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EBRD to boost support for companies across regions to curb coronavirus impact

EBRD to boost support for companies across regions to curb coronavirus impact Photo: EBRD

TIRANA (Albania), March 12 (SeeNews) – The European Bank for Reconstruction and Development (EBRD) said on Thursday it is planning to increase its support for companies across its regions of operations, including Southeast Europe, to help them deal with the deepening impact of the coronavirus pandemic.

“The bank, which invests across 38 emerging economies, is preparing a package of measures to present to shareholders for approval,” the EBRD said in a press release.

The proposals are expected to include the establishment of a “resilience framework” for existing clients that would provide emergency short term liquidity, working capital, trade finance and restructuring for companies with strong business fundamentals temporarily affected by the crisis.

“The response will put a premium on providing a rapid response to the needs of companies that are suffering from the effects of the coronavirus and the global economic turmoil that has ensued,” the bank explained.

The package of emergency measures comes as the EBRD is already pledging strong support generally for its existing countries of operations and follows a record level of investment of 10.1 billion euro ($11.4 billion) in 2019, the bank noted.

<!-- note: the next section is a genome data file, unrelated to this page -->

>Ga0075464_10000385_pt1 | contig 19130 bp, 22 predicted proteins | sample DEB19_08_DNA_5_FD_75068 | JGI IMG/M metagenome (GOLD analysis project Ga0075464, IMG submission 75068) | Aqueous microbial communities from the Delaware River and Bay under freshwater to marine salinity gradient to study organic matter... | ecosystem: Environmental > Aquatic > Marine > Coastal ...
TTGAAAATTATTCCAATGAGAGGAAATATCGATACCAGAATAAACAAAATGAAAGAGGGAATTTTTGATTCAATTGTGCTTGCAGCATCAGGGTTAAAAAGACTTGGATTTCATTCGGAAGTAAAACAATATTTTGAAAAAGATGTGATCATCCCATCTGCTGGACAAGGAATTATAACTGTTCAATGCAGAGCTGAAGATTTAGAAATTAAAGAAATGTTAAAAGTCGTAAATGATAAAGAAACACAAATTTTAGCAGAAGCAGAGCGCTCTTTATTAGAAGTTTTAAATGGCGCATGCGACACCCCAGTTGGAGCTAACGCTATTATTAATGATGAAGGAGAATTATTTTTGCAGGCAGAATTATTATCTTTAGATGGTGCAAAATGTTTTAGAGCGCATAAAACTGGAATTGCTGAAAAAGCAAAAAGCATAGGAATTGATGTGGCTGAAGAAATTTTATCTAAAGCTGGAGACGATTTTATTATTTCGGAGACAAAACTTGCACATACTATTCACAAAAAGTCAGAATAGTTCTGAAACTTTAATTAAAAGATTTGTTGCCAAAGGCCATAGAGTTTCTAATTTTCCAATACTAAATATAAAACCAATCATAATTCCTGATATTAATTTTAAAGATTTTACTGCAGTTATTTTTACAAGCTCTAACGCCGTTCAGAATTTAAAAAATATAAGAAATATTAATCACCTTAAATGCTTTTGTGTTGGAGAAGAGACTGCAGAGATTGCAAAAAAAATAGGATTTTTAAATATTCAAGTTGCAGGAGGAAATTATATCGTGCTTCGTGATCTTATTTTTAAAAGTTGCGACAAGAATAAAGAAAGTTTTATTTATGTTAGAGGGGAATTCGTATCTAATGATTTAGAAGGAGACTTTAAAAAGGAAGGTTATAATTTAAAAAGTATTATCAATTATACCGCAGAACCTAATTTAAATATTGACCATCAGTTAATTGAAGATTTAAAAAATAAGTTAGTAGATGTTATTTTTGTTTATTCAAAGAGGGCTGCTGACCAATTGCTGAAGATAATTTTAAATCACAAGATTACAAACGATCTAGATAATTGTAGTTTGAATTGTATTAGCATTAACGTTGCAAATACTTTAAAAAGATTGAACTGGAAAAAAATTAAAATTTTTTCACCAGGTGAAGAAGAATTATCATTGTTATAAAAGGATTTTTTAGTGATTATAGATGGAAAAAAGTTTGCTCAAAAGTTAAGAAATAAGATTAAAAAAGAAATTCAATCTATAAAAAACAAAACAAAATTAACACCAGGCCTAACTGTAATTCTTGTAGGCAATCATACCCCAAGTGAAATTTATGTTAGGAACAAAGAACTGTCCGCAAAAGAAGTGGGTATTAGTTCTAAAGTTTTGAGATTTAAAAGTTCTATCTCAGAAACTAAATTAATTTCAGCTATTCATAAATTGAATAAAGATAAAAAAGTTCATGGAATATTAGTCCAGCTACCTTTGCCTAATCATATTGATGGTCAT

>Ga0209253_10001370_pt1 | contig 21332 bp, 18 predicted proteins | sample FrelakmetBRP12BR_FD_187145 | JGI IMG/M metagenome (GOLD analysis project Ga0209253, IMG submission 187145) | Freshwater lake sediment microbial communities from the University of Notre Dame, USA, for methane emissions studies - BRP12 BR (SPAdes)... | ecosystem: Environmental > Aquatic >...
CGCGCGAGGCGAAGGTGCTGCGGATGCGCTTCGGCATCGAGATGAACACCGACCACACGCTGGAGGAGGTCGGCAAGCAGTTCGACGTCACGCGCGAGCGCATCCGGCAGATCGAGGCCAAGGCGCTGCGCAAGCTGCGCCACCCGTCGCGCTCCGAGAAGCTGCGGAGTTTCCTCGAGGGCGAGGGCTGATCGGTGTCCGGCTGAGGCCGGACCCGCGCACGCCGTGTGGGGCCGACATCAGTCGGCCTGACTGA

“The EBRD’s economists are expecting economic output to be affected right across its regions of operations, with growth seen slowing especially in Central Asia and also in Eastern Europe and the Caucasus, Russia and Southeastern Europe,” the lender said.

According to the EBRD, the countries that will be most affected by the virus are countries that are highly integrated into global supply chains, and in particular have direct dependencies on China and Europe. The tourism sector is likely to be affected in many of the EBRD countries of operation.

“The recent slump in oil prices will have also an impact on oil producing countries in the EBRD regions and the flow of remittances from workers back to their home countries is also expected to slow,” the bank noted.

($ = 0.88425 euro)

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